In a post-pandemic world, connecting virtually is no longer a futuristic or one-off idea. It’s a necessity. Employers, schools, and businesses are on the hunt for new ways to connect when in-person just isn’t a possibility. With programs like Zoom and Skype hitting peak numbers through the lockdown era, innovative technologies like Virtual Reality are moving from cool but intimidating to accessible and a viable solution for a plethora of challenges. So what exactly is Virtual Reality (VR)?
Virtual Reality or VR is an immersive 3D experience commonly used in gaming, but with multiple applications. Where traditional screens fall short of giving users a fully 3D experience, VR aims to put the user directly into a virtual world.
While it may sound futuristic, it’s by no means a new concept. Virtual Reality has been a staple in fiction and pop culture since an early iteration first appeared in literature in 1933.
So, how does it work? It all starts with a headset. That is your ticket into a virtual world. VR headsets put the user into a new world through first person perspective, allowing them a 360º view of their new environment through a combination of screens and lenses. Various controller options, including gamepads, joysticks, and gloves can allow the user to manipulate and interact with their environment.
But let’s backup; after all, the journey begins the first time you put on the headset. Headsets can range from a simple cardboard housing for your smartphone with a few lenses to tech packed powerhouses each offering unique experiences for the user. Some use your smartphone right in the device, while others connect to consoles and computers via cables. There are even a few premium devices on the market that house the experience wholly within the VR system.
Technologically advanced VR headsets track your head movements using sensors embedded within, known as six degrees of freedom or 6DoF. These sensors work together to plot your head on an XYZ plane; measuring your movements using gyroscopes, accelerometers and even magnetometers. Meaning, they can sense forward, backward, side to side, yaw and roll motions and adjust the virtual environment accordingly.*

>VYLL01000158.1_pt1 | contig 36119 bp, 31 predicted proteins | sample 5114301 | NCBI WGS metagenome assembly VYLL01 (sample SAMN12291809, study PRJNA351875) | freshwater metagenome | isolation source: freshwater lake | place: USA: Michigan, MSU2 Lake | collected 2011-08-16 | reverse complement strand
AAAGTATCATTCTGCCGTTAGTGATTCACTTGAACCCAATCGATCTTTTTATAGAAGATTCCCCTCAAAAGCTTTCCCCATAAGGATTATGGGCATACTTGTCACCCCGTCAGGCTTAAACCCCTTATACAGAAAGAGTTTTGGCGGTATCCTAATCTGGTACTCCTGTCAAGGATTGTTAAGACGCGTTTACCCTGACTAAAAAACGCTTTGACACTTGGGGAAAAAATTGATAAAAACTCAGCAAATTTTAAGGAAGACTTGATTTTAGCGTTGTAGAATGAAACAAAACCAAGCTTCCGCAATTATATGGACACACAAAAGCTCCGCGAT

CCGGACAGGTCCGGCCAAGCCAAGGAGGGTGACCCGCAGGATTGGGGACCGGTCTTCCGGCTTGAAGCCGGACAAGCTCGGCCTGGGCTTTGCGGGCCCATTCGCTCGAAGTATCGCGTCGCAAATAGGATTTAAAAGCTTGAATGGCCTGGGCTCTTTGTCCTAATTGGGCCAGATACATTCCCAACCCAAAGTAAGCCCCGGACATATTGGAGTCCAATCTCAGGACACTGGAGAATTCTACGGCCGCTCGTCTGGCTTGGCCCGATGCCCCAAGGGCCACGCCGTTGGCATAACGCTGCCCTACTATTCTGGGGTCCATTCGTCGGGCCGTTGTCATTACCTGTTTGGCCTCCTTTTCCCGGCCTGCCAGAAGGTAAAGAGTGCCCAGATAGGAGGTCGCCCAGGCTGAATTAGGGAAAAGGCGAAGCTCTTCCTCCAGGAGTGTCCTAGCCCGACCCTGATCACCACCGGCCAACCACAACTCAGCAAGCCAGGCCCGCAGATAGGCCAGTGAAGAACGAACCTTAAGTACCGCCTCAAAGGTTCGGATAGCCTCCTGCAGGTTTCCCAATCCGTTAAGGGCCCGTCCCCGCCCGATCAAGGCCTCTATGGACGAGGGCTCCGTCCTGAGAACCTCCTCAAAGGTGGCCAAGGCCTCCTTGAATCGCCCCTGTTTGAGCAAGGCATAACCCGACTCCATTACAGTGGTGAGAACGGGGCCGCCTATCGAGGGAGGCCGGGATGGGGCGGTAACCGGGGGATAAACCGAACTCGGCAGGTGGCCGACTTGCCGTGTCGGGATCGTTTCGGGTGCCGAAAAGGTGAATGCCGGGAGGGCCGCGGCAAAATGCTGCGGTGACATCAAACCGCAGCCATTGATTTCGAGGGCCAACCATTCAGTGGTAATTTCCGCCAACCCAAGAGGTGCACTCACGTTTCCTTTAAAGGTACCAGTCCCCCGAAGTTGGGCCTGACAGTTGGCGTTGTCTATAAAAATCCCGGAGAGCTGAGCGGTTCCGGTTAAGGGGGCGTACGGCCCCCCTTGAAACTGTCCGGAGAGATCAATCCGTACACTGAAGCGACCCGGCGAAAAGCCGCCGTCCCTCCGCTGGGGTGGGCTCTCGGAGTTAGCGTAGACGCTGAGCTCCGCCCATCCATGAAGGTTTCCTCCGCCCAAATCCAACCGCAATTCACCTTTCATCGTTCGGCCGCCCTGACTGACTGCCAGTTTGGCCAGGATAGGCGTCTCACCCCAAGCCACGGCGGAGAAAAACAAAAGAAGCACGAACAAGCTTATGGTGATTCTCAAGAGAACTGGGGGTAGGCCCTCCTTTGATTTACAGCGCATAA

In gaming, the Sony Playstation set up takes this a step farther, using LEDs on the outside of the headset and a mounted camera to more accurately track the users movements.
In all VR set-ups, response time between the sensors and the environment are key. Sensors need to affect the environment in less than 50 milliseconds and refresh rate of the screen needs to react at upwards of 60-120 FPS, otherwise the risk of motion sickness greatly increases.
Binaural or 3D Audio complete the immersion through headphones. Software programs adjust the sound in relation to the information provided by the position sensors.
While head tracking is the top tier technology available in VR, cheaper headsets can achieve similar results with more manual input from things like a game controller.
Even top tier headsets improve the experience with accessories like gloves, joysticks or controllers, allowing users to control and interact with the environment created by the headset. Brands like Oculus even sell additional sensors to improve accuracy of movement within the environment.
This combination of of technologies provide the most realistic virtual experience possible for the user.
Combine this tech with custom made environments and interactions designed by a team of experts, and the possibilities are endless.
So, now that you know how it works, how can you apply this technology to your business? Check out ‘How can Virtual Reality be used today?’